A study on the physics discovery titled “Automated discovery of fundamental variables hidden in experimental data” has been published in the journal Nature Computational Science.
Researchers from Columbia Engineering have developed a new artificial intelligence (AI) program that could derive the fundamental variables of physics from video footage of physical phenomena. The program analyzed videos of systems like the swinging double pendulum, which researchers already know four “state variables” exist for; the angle and angular velocity of each arm. Within a few hours, the AI determined there were 4.7 variables at play.
“We thought this answer was close enough. Especially since all the AI had access to was raw video footage, without any knowledge of physics or geometry. But we wanted to know what the variables actually were, not just their number,” said Hod Lipson, director of the Creative Machines Lab in the Department of Mechanical Engineering.
Two of the variables it identified correlated with the angles of each arm. However, the other two were unclear, as the program interprets and visualizes the variables differently from how humans intuitively understand them. Nevertheless, as the AI was making accurate predictions about the system, it is clear that it managed to identify four valid variables. The researchers then tested the AI on systems we don’t fully understand, like a lava lamp, and a fireplace, identifying 8 and 24 variables, respectively.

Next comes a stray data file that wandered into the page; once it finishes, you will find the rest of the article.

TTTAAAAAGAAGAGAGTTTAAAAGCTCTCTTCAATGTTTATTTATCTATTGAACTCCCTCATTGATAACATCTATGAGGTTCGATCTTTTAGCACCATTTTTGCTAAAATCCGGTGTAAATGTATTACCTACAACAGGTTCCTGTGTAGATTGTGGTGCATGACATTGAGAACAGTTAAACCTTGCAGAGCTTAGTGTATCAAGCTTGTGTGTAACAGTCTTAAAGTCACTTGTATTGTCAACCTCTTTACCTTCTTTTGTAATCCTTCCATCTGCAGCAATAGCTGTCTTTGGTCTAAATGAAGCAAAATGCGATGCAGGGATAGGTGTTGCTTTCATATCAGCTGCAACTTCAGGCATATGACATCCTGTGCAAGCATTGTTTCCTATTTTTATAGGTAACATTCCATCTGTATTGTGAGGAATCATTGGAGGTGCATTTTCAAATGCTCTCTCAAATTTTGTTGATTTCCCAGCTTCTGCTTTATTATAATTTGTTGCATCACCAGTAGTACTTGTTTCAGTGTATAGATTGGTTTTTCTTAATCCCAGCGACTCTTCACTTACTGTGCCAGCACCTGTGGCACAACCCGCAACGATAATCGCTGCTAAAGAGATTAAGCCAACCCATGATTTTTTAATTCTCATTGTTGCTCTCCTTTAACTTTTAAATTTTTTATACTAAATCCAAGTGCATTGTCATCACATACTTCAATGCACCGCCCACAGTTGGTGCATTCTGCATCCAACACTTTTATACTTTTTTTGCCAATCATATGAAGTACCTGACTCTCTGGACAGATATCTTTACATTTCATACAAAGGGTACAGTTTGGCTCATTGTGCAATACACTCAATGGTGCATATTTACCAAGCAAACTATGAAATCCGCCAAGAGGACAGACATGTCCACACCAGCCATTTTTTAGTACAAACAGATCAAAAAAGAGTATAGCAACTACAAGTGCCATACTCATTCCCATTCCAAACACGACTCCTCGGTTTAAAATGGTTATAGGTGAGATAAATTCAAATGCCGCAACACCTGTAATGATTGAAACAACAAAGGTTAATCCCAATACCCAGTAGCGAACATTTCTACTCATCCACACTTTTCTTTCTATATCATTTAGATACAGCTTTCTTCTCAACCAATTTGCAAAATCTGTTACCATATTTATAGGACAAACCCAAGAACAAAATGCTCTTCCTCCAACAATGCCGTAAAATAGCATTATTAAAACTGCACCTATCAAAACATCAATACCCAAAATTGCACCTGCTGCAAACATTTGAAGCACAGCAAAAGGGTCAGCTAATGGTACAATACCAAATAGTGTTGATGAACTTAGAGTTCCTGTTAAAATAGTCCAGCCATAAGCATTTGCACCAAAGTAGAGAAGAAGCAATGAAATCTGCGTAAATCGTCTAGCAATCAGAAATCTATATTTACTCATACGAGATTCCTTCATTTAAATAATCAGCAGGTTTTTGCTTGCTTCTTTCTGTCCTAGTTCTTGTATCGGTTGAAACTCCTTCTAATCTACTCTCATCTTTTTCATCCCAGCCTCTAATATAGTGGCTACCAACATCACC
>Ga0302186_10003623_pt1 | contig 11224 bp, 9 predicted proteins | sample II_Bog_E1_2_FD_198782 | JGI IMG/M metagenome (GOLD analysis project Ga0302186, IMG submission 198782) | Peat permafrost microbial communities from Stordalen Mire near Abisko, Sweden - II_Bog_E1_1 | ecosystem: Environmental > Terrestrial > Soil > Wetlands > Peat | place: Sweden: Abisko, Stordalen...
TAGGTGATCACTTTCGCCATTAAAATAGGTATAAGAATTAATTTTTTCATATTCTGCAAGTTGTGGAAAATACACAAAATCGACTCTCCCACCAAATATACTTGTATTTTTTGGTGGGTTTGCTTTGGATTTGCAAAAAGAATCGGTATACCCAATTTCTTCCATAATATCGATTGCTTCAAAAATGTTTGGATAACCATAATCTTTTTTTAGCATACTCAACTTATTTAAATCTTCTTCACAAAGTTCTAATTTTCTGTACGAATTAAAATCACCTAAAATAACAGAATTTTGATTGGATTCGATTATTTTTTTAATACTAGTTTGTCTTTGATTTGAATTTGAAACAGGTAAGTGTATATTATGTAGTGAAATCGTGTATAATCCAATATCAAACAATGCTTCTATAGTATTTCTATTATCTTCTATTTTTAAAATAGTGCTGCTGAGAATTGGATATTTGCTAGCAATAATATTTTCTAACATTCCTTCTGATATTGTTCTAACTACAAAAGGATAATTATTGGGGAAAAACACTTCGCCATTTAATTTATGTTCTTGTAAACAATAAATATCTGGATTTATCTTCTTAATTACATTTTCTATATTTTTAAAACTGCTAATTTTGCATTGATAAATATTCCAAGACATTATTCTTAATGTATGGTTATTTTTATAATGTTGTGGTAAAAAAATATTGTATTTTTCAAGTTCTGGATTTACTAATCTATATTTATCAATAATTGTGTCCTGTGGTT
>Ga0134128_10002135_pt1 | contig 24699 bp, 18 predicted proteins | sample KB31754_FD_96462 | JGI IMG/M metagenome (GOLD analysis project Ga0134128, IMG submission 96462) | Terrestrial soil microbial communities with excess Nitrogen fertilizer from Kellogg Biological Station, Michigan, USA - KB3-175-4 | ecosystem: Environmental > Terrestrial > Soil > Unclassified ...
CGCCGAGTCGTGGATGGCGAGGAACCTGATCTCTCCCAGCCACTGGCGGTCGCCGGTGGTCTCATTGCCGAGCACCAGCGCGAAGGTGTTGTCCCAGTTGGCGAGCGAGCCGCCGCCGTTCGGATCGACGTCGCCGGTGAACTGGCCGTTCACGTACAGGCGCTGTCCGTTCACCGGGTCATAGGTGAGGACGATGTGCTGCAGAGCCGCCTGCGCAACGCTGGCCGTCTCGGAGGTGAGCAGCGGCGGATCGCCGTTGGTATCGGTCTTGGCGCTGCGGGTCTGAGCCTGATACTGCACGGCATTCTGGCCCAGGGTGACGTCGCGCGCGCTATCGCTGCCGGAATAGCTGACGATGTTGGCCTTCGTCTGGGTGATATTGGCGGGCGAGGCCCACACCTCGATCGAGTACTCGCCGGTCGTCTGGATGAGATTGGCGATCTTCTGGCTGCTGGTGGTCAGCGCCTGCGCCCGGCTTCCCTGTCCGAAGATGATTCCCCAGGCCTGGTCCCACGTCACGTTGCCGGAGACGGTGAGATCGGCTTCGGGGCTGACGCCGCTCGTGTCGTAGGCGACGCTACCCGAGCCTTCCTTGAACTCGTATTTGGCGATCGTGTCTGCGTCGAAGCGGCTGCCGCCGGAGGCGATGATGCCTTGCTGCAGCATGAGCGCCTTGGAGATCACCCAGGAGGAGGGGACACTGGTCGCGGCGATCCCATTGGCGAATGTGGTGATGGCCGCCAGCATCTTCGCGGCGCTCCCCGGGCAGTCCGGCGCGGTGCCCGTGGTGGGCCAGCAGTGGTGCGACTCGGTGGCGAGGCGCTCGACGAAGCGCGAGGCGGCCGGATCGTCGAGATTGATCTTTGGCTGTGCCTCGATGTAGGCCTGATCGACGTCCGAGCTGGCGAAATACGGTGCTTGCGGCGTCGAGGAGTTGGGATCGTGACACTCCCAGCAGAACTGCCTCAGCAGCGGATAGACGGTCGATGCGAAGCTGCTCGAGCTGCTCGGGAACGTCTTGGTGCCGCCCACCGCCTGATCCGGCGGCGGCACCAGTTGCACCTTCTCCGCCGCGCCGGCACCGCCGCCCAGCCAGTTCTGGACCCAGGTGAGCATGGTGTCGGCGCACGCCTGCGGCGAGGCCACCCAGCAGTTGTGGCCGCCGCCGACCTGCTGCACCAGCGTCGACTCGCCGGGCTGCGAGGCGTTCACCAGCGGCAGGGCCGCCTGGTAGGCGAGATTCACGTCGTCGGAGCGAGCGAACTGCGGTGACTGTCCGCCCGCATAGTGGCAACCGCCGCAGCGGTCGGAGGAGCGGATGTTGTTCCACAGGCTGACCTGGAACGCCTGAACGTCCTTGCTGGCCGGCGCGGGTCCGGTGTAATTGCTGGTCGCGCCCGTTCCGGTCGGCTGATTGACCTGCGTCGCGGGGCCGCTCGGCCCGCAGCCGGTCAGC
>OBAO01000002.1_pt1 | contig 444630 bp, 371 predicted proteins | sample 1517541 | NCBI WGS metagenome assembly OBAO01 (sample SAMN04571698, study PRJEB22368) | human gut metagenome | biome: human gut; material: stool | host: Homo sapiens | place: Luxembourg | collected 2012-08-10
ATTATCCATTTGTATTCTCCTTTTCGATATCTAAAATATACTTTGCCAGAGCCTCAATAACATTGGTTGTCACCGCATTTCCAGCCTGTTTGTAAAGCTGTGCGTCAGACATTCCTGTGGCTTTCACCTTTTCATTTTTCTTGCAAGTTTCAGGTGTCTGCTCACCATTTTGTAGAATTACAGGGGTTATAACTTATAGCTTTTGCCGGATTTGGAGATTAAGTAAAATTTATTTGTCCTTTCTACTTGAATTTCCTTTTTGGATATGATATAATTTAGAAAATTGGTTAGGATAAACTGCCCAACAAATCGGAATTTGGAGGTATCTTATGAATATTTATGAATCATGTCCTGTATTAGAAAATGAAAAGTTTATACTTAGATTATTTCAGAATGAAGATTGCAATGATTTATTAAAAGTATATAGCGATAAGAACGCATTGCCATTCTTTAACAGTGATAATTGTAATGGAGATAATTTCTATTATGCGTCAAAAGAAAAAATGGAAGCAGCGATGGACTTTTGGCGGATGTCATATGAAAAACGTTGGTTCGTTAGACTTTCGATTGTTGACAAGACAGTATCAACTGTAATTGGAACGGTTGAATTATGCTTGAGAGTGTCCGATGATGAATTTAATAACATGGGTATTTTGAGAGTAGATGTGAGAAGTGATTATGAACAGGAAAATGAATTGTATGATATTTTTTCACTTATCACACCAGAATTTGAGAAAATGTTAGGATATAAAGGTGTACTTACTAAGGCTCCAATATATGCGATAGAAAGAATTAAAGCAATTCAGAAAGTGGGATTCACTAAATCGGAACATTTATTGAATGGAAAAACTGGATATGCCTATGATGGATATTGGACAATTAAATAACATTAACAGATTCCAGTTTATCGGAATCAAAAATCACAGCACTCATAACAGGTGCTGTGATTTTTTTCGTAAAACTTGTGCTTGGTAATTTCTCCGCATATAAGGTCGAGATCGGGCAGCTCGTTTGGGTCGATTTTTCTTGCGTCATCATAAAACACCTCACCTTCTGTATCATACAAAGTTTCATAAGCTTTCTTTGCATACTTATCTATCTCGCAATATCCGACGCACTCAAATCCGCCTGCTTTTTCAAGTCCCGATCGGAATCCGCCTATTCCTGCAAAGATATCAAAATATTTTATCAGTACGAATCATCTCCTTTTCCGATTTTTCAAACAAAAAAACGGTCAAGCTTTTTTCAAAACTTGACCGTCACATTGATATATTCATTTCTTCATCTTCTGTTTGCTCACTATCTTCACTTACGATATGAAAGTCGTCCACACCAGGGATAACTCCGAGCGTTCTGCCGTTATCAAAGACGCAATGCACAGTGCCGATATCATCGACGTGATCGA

“I always wondered, if we ever met an intelligent alien race, would they have discovered the same physics laws as we have, or might they describe the universe in a different way? Perhaps some phenomena seem enigmatically complex because we are trying to understand them using the wrong set of variables. In the experiments, the number of variables was the same each time the AI restarted, but the specific variables were different each time. So yes, there are alternative ways to describe the universe and it is quite possible that our choices aren’t perfect,” said Lipson.
You can read more from the study here.